Career ProfileCorrections Officer

What is a Corrections Officer?

Individuals who are assertive, disciplined, strong communicators with robust interpersonal skills may have what it takes to pursue a career as a corrections officer.

Corrections officers work in jails or prisons, and their chief purpose is maintaining security by supervising those who have been arrested and are awaiting trial, or those who have already been sentenced and are incarcerated. They have no law enforcement obligations outside their workplace.

Day-to-day duties include imposing jail rules and keeping order, counseling inmates and aiding in rehab, inspecting cells and facilities, searching inmates for contraband (weapons or drugs) and writing daily logs and incident/behavior reports. They also have to restrain inmates to escort them safely from place to place. Successful corrections officers ensure that inmates obey rules, thus preventing disturbances, assaults and escapes.

How do good corrections officers enforce the rules? Effective, tactful communication is a major first step. However, if that fails, and an inmate must be punished, an officer will employ the use of ‘progressive sanctions,’ which begin with the inmate losing certain privileges, and progress to more serious punishments such as solitary confinement or work detail.

Expectations: Salary and Career Outlook

The salaries for corrections officers vary depending upon location, experience, the size of employer and other factors. The Bureau of Labor Statistics reports that the median annual salary for corrections officers in 2012 was $39,970. This job is expected to grow five percent by 2022.

Exceptional corrections officers who hold either a B.A. in Criminal Justice or an M.A. in Criminal Justice Leadership will have greater earning and advancement potential. This could include promotions to correctional sergeant, warden or other supervisory or administrative positions.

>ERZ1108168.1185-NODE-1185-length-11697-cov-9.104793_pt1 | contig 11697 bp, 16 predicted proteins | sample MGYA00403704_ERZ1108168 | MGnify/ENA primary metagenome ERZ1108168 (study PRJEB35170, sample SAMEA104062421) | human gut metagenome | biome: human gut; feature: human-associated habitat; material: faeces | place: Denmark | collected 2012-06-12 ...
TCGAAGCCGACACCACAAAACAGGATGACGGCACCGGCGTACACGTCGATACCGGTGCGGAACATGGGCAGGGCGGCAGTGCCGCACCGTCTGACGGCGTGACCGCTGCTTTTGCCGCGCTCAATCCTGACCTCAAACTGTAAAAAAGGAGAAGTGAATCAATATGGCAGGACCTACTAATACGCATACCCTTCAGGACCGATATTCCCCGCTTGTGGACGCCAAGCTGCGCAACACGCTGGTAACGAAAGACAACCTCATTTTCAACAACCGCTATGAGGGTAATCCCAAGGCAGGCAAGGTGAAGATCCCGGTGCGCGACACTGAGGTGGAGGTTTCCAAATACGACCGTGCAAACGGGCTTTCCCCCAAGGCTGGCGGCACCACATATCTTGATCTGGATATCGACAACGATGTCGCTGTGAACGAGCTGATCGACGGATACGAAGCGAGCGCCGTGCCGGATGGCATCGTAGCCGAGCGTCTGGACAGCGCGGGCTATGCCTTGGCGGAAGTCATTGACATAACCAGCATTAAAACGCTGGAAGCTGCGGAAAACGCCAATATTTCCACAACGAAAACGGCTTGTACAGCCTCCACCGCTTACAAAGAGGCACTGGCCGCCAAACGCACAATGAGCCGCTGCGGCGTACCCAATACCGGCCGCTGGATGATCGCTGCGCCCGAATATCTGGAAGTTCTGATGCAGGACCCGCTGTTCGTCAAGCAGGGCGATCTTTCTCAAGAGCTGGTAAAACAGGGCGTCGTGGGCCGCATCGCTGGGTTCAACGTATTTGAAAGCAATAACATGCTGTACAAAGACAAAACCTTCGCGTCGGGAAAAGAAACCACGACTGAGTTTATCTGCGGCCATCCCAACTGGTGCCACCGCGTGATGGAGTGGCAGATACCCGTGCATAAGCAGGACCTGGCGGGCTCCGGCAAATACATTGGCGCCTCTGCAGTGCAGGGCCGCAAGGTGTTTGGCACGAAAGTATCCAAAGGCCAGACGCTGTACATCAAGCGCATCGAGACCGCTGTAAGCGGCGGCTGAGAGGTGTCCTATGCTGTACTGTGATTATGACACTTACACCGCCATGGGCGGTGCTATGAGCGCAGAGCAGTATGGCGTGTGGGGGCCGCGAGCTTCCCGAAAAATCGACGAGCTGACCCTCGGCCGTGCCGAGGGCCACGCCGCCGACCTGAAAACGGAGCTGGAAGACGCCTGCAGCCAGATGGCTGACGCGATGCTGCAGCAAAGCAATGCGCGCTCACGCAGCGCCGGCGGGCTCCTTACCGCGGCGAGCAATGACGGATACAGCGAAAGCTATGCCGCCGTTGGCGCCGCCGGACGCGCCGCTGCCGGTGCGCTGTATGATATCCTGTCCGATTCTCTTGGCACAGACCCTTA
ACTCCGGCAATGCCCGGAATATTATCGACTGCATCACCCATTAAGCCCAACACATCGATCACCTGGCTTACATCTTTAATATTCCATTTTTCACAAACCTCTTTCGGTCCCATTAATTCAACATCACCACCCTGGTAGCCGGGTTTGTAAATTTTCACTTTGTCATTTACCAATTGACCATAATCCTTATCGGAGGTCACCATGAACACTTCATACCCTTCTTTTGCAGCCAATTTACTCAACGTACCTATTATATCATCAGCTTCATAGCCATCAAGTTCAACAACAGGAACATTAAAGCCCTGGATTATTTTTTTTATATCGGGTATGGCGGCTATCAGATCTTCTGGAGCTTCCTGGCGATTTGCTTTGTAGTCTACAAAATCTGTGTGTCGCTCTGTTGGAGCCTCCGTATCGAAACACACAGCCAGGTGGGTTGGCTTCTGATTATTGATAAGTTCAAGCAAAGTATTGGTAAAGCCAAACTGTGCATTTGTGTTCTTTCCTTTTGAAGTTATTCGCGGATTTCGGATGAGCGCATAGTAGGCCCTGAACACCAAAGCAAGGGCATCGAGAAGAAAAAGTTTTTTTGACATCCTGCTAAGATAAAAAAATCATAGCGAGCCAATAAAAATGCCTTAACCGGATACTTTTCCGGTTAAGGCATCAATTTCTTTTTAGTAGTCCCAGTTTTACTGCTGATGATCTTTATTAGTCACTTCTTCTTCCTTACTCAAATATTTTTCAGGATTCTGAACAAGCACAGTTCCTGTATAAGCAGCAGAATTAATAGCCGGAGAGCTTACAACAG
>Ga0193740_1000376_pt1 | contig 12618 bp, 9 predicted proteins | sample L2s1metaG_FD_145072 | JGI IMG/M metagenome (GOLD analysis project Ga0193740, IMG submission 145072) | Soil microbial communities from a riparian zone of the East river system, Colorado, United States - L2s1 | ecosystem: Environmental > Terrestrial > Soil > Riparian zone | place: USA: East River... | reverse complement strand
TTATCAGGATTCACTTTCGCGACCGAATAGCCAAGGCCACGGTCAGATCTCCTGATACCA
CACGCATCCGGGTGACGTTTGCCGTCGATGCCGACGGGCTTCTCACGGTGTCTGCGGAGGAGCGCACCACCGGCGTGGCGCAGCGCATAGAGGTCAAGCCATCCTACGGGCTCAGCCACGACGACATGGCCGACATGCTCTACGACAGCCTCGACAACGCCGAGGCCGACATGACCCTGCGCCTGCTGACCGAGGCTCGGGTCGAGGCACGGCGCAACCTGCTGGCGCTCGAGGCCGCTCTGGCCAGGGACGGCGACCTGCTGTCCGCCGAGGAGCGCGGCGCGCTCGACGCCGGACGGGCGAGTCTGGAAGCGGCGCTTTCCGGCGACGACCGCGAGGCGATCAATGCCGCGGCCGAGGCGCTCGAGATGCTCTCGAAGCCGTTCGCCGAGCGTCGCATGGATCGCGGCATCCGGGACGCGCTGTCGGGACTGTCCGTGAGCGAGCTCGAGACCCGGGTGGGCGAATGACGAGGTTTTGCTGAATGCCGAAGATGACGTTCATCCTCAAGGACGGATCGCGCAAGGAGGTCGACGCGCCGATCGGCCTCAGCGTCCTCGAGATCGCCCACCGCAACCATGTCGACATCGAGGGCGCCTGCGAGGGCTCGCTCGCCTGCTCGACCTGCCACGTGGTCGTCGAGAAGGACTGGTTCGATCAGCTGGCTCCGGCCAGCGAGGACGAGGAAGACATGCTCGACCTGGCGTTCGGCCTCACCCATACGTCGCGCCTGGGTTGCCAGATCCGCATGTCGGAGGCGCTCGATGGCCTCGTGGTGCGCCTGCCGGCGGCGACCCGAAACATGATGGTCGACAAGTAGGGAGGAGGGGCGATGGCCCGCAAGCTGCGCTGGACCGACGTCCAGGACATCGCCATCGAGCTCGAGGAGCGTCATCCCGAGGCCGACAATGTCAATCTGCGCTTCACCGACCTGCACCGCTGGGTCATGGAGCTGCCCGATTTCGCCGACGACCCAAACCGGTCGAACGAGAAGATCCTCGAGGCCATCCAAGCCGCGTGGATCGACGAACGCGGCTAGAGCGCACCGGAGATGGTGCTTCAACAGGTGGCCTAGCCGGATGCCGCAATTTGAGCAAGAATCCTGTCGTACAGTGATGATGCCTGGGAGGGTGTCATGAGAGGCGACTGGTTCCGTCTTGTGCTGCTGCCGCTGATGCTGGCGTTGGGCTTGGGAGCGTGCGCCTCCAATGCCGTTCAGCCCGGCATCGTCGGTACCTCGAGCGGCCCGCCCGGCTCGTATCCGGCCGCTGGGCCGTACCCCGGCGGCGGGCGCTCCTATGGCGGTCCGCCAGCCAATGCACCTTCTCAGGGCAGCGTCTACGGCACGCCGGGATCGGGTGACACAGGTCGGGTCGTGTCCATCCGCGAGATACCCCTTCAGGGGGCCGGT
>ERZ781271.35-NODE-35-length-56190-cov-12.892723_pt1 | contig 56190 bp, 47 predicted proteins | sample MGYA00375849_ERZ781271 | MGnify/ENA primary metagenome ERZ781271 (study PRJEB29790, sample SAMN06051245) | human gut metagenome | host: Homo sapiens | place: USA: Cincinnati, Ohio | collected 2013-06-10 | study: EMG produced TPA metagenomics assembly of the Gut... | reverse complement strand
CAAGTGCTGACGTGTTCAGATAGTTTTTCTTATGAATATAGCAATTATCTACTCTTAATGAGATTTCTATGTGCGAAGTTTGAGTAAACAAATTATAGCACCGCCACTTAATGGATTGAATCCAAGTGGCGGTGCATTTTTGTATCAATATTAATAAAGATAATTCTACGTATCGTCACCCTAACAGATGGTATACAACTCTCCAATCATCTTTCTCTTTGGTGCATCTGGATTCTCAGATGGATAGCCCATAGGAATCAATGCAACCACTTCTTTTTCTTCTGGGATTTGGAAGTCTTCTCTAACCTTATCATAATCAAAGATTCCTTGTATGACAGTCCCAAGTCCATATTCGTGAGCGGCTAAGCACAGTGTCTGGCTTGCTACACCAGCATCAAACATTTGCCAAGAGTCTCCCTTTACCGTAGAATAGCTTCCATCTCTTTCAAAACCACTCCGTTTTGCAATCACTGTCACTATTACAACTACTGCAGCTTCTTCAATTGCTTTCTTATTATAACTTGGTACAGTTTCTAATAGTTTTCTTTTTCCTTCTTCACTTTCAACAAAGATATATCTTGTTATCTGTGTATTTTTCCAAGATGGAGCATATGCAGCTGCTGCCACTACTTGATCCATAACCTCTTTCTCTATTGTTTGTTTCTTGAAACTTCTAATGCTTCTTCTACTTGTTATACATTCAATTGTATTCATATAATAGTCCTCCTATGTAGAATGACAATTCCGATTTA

Workplace Environment

It is normal for corrections officers to have to work outdoors, especially when supervising work detail. Workplace conditions can vary; some are clean and temperature-controlled, but older facilities can be overcrowded, noisy and uncomfortable.

Jails and prisons must be completely secured 24-7. Therefore, corrections officers normally work on rotating, eight-hour shifts. From a physical perspective, officers may be required to stand on their feet for many hours at a time. Night, weekend and holiday hours should be expected, and many officers must work overtime. Depending on where they work, some corrections officers have longer shifts and more days off.

Education, Special Skills and other Qualifications

While many entry-level positions require only a high school diploma, some state and federal institutions require a college education. Anyone interested in becoming a corrections officer would do well to pursue a degree in Criminal Justice. For employment in federal prisons, candidates are required to have at least a bachelor’s degree and/or three years of full-time experience in counseling, assistance or supervision.

Candidates who get their foot in the door for an open position are then required to go through a training academy similar to police academy. They are then assigned to a facility for on-the-job training. Applicants must be 18 years old, must be U.S. citizens or permanent residents and must have no felony convictions. Those applying for positions in federal corrections must be hired before they turn 37.

When it comes to special qualities that make a successful corrections officer, those who possess sound judgment, negotiating skills, physical strength, resourcefulness and self-discipline will find a natural fit.